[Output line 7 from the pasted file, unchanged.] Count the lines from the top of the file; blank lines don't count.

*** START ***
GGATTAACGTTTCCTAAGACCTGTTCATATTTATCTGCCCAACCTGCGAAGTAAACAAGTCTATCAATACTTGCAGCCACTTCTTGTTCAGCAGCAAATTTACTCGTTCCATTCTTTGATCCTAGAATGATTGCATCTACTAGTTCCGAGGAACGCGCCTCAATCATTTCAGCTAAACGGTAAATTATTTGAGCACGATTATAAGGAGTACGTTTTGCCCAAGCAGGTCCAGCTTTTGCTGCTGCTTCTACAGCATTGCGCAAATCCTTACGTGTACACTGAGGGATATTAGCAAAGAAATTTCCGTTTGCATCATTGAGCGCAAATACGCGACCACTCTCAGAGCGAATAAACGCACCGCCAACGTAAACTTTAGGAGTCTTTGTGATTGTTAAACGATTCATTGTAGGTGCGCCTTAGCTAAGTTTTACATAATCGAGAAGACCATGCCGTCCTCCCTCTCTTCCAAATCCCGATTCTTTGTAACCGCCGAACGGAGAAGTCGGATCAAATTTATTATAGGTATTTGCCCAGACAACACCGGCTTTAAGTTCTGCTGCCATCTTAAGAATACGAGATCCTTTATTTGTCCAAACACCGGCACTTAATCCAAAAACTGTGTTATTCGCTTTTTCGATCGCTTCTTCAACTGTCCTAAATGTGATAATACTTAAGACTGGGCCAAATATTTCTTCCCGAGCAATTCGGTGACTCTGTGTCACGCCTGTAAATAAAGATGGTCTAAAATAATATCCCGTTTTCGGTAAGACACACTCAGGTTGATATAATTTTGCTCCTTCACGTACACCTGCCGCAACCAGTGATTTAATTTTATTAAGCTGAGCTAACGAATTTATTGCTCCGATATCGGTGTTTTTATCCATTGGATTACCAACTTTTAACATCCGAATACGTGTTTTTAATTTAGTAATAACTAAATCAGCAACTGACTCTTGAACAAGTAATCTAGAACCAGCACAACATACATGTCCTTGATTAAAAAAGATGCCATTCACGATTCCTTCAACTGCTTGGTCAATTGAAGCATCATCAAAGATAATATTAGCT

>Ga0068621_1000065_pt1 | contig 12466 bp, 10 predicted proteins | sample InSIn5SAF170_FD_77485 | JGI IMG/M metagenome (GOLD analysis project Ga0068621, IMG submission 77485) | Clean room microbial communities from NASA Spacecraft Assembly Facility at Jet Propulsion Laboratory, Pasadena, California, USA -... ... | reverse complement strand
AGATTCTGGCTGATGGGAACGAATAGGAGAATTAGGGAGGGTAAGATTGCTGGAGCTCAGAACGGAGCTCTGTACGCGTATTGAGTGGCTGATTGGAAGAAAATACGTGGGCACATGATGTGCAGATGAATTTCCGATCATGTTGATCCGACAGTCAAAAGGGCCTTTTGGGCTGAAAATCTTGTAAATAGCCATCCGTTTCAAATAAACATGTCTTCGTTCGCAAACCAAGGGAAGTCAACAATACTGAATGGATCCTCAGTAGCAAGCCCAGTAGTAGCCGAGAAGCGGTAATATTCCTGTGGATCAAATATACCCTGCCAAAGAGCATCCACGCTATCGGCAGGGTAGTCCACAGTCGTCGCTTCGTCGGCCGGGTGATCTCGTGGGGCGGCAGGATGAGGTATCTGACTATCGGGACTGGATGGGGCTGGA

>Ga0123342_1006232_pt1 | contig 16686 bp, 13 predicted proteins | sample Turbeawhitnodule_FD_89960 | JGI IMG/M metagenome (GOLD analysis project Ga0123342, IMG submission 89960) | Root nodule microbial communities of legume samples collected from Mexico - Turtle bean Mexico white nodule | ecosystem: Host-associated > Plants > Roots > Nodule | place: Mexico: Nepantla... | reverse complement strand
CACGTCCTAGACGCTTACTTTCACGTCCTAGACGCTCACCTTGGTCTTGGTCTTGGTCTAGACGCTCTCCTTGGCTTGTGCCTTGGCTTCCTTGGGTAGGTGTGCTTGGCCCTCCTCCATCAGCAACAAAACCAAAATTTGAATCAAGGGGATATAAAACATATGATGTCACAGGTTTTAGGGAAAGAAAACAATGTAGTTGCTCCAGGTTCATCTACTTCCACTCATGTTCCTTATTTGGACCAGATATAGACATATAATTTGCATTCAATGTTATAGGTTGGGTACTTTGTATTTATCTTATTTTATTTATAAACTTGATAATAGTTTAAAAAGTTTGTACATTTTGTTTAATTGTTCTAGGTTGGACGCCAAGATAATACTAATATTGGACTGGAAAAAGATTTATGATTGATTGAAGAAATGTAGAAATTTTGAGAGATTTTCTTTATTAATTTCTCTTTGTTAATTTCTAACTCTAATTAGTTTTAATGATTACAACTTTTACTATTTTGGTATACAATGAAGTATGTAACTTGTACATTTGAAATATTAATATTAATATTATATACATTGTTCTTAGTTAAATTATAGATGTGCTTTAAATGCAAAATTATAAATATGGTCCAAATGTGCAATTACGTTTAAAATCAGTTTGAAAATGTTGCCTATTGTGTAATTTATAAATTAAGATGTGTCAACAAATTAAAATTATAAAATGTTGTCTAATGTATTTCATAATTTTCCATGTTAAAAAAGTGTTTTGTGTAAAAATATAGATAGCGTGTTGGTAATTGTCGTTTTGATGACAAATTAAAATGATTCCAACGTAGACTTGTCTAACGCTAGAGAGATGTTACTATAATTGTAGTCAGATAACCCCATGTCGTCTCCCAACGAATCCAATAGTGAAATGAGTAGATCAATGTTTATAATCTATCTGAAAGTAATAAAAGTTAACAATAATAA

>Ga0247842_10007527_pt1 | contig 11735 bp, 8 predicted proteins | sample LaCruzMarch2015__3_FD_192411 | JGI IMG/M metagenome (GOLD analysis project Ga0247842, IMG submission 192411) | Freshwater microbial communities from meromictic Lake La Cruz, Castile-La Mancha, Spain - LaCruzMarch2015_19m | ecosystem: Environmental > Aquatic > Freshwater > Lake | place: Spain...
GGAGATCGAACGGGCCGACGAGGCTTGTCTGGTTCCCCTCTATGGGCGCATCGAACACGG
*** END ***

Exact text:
GGAGATCGAACGGGCCGACGAGGCTTGTCTGGTTCCCCTCTATGGGCGCATCGAACACGG